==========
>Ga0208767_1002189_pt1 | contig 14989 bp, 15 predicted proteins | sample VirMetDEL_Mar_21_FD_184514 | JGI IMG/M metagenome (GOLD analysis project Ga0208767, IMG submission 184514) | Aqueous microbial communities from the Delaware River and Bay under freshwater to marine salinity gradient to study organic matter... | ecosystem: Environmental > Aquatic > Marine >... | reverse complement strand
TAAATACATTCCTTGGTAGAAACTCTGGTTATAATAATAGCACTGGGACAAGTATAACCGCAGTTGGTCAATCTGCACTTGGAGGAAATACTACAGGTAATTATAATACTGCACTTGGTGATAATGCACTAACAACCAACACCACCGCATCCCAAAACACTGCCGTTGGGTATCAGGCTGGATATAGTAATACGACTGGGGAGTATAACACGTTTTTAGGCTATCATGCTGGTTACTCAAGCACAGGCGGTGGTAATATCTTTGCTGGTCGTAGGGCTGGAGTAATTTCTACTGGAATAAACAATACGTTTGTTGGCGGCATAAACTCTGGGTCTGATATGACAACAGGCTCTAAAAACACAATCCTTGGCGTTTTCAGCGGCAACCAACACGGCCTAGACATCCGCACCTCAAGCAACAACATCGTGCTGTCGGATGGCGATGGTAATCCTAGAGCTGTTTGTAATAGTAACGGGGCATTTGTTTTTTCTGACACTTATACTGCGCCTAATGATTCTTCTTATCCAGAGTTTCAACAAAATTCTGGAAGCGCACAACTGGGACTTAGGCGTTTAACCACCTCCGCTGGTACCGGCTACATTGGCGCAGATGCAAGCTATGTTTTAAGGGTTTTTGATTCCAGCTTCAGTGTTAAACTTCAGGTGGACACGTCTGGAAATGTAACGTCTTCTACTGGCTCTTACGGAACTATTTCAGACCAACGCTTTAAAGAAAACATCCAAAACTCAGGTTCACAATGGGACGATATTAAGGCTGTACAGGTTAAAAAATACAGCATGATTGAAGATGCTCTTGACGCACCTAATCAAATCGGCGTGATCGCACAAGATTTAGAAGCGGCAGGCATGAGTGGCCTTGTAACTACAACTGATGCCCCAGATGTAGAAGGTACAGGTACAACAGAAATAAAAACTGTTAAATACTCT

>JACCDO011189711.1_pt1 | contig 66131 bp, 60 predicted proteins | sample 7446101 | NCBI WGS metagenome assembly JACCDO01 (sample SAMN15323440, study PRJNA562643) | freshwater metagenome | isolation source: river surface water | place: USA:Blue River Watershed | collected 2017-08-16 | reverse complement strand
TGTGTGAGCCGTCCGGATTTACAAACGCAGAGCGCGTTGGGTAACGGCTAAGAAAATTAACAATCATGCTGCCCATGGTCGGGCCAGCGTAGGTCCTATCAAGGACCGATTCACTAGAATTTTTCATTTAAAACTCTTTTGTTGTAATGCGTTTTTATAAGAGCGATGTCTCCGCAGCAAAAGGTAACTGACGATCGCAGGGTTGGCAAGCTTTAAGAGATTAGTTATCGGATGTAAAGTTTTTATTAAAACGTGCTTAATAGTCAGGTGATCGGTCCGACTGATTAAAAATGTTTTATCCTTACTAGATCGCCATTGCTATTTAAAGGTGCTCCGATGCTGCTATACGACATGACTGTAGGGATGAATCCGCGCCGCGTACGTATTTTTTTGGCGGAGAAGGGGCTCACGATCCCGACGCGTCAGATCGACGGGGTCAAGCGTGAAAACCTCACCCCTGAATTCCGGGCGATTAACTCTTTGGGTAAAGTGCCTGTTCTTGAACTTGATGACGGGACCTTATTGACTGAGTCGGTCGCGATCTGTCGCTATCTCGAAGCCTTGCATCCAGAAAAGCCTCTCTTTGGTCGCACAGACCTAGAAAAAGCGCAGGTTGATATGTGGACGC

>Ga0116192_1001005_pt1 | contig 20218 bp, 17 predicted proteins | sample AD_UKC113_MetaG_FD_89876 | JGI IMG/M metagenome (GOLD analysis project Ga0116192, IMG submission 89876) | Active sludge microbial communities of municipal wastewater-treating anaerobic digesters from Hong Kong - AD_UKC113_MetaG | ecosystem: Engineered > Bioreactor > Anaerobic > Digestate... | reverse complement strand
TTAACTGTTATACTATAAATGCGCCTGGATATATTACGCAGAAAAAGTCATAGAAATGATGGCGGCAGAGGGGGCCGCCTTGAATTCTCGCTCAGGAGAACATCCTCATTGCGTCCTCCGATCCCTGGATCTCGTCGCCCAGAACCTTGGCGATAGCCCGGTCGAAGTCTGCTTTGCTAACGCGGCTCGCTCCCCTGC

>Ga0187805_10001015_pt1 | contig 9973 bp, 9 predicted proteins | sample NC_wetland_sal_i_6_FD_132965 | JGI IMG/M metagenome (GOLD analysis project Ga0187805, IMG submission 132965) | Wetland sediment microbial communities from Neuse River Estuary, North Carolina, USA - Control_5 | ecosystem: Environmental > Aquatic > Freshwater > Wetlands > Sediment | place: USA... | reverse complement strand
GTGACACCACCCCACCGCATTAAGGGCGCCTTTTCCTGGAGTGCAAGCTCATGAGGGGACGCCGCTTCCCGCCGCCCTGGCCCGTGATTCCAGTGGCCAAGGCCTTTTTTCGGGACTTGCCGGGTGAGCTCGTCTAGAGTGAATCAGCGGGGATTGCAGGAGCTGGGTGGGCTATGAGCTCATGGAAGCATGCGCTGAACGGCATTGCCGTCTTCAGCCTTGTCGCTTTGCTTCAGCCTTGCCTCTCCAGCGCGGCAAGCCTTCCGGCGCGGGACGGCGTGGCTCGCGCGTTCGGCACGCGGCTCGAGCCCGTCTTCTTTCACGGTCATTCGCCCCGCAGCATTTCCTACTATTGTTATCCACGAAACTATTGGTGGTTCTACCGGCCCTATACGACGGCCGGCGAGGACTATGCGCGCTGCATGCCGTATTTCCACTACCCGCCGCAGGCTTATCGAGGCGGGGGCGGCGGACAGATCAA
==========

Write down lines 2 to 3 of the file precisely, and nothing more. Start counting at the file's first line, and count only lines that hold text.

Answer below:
TAAATACATTCCTTGGTAGAAACTCTGGTTATAATAATAGCACTGGGACAAGTATAACCGCAGTTGGTCAATCTGCACTTGGAGGAAATACTACAGGTAATTATAATACTGCACTTGGTGATAATGCACTAACAACCAACACCACCGCATCCCAAAACACTGCCGTTGGGTATCAGGCTGGATATAGTAATACGACTGGGGAGTATAACACGTTTTTAGGCTATCATGCTGGTTACTCAAGCACAGGCGGTGGTAATATCTTTGCTGGTCGTAGGGCTGGAGTAATTTCTACTGGAATAAACAATACGTTTGTTGGCGGCATAAACTCTGGGTCTGATATGACAACAGGCTCTAAAAACACAATCCTTGGCGTTTTCAGCGGCAACCAACACGGCCTAGACATCCGCACCTCAAGCAACAACATCGTGCTGTCGGATGGCGATGGTAATCCTAGAGCTGTTTGTAATAGTAACGGGGCATTTGTTTTTTCTGACACTTATACTGCGCCTAATGATTCTTCTTATCCAGAGTTTCAACAAAATTCTGGAAGCGCACAACTGGGACTTAGGCGTTTAACCACCTCCGCTGGTACCGGCTACATTGGCGCAGATGCAAGCTATGTTTTAAGGGTTTTTGATTCCAGCTTCAGTGTTAAACTTCAGGTGGACACGTCTGGAAATGTAACGTCTTCTACTGGCTCTTACGGAACTATTTCAGACCAACGCTTTAAAGAAAACATCCAAAACTCAGGTTCACAATGGGACGATATTAAGGCTGTACAGGTTAAAAAATACAGCATGATTGAAGATGCTCTTGACGCACCTAATCAAATCGGCGTGATCGCACAAGATTTAGAAGCGGCAGGCATGAGTGGCCTTGTAACTACAACTGATGCCCCAGATGTAGAAGGTACAGGTACAACAGAAATAAAAACTGTTAAATACTCT

>JACCDO011189711.1_pt1 | contig 66131 bp, 60 predicted proteins | sample 7446101 | NCBI WGS metagenome assembly JACCDO01 (sample SAMN15323440, study PRJNA562643) | freshwater metagenome | isolation source: river surface water | place: USA:Blue River Watershed | collected 2017-08-16 | reverse complement strand